officers and teachers of Mount Pleasant Baptist Sabbath school to ah ele:
gant supper in the Church Hall; at
wblchc a .Score were present. After-
wardsta round table conference was
held /and important questions discussed.   Everyone present was delighted.
The Sunday evening sermons on
"Elijah" by Dr. Spencer at Mount
Pleasant Baptist church are creating
quite an interest, while appropriate
music makes the service still more
helpful. Next Sunday the wicked woman Jezebel and her attack on Elijah
will be the theme. The drama of a
man of God running away from a
wicked woman, and her untimely end,
will be explained.
First Christian Church.
First Christian' church meets temporarily in Grandview hall on Commercial Drive between Bismarck and
Grant streets. Bible school at 10
oclock, A. H. Guy, superintendent.
Preaching services at 11 a. m. and 7:30
p. m. Themes for June 10: Morning,
"The Greatest of All Books"; evening,
"The Church of Christ, - Its Ordinances." -M. M. Moss, m'nl^tor residence 1250-11 avenue east.   -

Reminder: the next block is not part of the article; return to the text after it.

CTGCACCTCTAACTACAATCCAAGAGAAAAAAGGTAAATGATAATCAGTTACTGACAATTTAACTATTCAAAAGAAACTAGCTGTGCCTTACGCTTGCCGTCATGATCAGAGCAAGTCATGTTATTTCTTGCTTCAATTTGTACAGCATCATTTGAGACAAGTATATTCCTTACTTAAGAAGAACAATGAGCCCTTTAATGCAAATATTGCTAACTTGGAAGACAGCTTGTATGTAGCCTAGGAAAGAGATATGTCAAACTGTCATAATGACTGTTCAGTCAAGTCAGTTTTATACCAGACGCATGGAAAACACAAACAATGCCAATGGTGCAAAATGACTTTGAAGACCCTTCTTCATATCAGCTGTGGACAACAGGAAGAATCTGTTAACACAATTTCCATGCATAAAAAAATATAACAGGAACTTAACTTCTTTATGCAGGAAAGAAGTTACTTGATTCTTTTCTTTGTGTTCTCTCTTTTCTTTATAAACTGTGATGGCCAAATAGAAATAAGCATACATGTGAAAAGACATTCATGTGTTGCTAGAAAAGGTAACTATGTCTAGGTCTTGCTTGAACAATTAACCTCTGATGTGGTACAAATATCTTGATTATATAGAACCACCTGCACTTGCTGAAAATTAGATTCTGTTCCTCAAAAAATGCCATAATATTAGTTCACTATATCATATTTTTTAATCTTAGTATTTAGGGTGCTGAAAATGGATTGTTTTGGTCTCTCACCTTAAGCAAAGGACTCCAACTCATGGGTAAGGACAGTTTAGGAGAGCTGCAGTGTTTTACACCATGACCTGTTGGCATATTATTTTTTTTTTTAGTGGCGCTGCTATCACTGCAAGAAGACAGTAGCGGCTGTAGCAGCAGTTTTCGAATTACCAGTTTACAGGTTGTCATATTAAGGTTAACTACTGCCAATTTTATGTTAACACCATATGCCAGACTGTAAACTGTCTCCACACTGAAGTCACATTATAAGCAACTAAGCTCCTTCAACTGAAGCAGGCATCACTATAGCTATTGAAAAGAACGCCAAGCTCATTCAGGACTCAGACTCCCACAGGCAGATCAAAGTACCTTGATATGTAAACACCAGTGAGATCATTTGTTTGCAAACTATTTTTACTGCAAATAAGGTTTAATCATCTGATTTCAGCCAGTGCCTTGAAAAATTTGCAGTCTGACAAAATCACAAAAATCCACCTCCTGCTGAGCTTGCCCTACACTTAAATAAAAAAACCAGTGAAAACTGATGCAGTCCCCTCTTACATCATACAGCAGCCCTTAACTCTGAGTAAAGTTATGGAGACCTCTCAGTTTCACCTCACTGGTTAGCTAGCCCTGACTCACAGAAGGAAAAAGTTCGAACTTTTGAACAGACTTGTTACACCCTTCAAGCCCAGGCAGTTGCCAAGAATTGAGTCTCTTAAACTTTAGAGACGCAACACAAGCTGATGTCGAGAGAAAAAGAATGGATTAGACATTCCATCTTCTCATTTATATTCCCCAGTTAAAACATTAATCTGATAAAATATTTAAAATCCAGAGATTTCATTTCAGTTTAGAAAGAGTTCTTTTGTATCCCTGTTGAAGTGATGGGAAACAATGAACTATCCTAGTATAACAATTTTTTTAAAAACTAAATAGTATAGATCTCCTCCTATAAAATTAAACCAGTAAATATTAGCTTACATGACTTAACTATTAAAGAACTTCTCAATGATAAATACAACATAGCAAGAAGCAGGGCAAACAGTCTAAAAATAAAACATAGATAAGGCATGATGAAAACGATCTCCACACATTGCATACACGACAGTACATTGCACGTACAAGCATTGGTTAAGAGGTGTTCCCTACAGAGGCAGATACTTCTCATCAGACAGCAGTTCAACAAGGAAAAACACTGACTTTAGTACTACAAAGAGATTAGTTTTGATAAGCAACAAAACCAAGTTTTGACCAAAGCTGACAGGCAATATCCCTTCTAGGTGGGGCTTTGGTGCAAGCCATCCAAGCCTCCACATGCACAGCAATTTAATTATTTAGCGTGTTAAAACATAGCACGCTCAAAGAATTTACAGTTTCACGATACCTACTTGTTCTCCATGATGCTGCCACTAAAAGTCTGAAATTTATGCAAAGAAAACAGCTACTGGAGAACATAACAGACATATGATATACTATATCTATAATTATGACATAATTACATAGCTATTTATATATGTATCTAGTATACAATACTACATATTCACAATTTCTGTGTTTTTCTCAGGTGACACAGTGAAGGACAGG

I    PAIRMOWT
:: 5io
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y      :y-x:,^^.i:^:,^m^yx,^^^^^ |f&
-^^-^ apt
f SS4S Main St. listen torn 11lk As;l
is the coolest Psrtor |p ntountPlsaaant,   tA%;iJ^ff ||
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>   Call and try our Ice Cresm, 8ttndses, Sodas, Ckk>, Soft Orisa^ ^    j��s$g
;.    We get our Sweet Oream, UUk, Butter and Boftennilk fi*es^^
Large selection of GtjarfVOfc^^
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W. C. Bsad, Maaager
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The foundation for tho BapUst
church . at, the cornepj of 27th and
Prince Albert street, ia now being laid
ami the building will be pushed wltb
Have twenty-i all the Impetus of a congregation anxious to get into a new building. The
plan is to finish the Sunday-school
first so it can be used while the main
part goes up. The Sunday services
start clearing ground aboutv July first at the -present meeting place in the
(Signed)   BOB BROWN.
above corner are very well attended.
Rev. Mr. Litch, the pastor, being vwell
worth: hearing.   Services in the morn-
  jing at 11 o'clock.   Sabbath school and
' '   I bible class at 2:30.  Evening service at
Aged Man, Hurt by Fall, All Pay oni?;30 o'clock.
HANGS HELPLESS 400 FEET IN AIR
Face of Cliff.
Found by Searchers at CapHano Wedg*
ed Beside Roots of Tree.
North Vancouver; June 10���Mr. Page
OBITUARY
of Victoria, a visitor to the Canyon;
Vitw Hotel, Capllano, fell from a spurj
between Grouse   and   Crown   moon-'